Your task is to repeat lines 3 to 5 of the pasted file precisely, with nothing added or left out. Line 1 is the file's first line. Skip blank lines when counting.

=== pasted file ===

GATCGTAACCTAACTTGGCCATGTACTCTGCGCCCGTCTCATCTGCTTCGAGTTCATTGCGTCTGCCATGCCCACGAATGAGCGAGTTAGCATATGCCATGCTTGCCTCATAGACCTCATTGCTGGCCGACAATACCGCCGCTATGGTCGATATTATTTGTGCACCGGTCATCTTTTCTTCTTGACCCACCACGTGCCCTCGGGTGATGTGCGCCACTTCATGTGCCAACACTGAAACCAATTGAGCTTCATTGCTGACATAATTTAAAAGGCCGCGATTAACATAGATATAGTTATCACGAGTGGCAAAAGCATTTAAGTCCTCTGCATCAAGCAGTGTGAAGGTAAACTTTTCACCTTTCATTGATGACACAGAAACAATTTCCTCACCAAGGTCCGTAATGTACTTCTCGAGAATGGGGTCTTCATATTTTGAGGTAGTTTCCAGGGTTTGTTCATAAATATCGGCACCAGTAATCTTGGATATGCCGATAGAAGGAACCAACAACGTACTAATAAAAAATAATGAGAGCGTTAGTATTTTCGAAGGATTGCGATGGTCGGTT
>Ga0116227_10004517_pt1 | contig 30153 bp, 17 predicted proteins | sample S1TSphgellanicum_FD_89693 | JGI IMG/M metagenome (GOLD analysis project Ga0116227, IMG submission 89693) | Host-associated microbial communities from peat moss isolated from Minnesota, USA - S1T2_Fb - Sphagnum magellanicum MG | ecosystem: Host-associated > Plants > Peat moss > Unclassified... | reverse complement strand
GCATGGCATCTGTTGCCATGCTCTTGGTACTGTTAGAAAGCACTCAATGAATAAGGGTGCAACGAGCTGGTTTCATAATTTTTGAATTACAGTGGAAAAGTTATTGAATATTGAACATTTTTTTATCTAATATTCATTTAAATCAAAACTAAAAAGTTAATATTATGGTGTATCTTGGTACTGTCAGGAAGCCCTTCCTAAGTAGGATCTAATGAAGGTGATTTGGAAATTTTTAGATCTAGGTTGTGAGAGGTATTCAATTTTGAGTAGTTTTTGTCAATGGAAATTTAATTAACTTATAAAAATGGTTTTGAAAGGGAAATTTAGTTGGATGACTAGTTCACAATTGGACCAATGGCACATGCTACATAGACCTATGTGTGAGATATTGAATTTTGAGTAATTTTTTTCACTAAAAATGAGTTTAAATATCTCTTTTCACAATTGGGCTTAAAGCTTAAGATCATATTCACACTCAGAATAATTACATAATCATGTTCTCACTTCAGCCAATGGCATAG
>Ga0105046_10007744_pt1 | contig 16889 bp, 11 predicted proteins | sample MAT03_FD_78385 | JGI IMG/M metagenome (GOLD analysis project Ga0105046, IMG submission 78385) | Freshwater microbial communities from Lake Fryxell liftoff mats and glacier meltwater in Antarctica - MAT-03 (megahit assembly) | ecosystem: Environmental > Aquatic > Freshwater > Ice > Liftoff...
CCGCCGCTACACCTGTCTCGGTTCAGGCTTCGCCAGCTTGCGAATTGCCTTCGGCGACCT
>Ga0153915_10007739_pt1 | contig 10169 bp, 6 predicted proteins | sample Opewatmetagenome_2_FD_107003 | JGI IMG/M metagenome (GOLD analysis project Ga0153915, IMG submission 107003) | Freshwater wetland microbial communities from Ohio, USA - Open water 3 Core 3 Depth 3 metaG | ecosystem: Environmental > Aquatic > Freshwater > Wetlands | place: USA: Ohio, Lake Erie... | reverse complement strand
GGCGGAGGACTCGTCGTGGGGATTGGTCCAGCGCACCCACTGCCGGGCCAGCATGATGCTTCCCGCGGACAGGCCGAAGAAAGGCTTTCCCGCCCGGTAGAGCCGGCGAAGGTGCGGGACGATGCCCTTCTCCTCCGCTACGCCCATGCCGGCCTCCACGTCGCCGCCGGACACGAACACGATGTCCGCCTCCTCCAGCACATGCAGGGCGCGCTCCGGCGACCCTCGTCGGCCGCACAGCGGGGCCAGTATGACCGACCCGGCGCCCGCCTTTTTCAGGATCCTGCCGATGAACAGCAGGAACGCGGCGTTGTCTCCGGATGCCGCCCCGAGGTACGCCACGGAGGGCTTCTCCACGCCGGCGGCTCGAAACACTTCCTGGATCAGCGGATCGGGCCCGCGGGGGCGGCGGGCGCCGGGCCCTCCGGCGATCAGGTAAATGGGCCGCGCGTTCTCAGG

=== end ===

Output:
GCATGGCATCTGTTGCCATGCTCTTGGTACTGTTAGAAAGCACTCAATGAATAAGGGTGCAACGAGCTGGTTTCATAATTTTTGAATTACAGTGGAAAAGTTATTGAATATTGAACATTTTTTTATCTAATATTCATTTAAATCAAAACTAAAAAGTTAATATTATGGTGTATCTTGGTACTGTCAGGAAGCCCTTCCTAAGTAGGATCTAATGAAGGTGATTTGGAAATTTTTAGATCTAGGTTGTGAGAGGTATTCAATTTTGAGTAGTTTTTGTCAATGGAAATTTAATTAACTTATAAAAATGGTTTTGAAAGGGAAATTTAGTTGGATGACTAGTTCACAATTGGACCAATGGCACATGCTACATAGACCTATGTGTGAGATATTGAATTTTGAGTAATTTTTTTCACTAAAAATGAGTTTAAATATCTCTTTTCACAATTGGGCTTAAAGCTTAAGATCATATTCACACTCAGAATAATTACATAATCATGTTCTCACTTCAGCCAATGGCATAG
>Ga0105046_10007744_pt1 | contig 16889 bp, 11 predicted proteins | sample MAT03_FD_78385 | JGI IMG/M metagenome (GOLD analysis project Ga0105046, IMG submission 78385) | Freshwater microbial communities from Lake Fryxell liftoff mats and glacier meltwater in Antarctica - MAT-03 (megahit assembly) | ecosystem: Environmental > Aquatic > Freshwater > Ice > Liftoff...
CCGCCGCTACACCTGTCTCGGTTCAGGCTTCGCCAGCTTGCGAATTGCCTTCGGCGACCT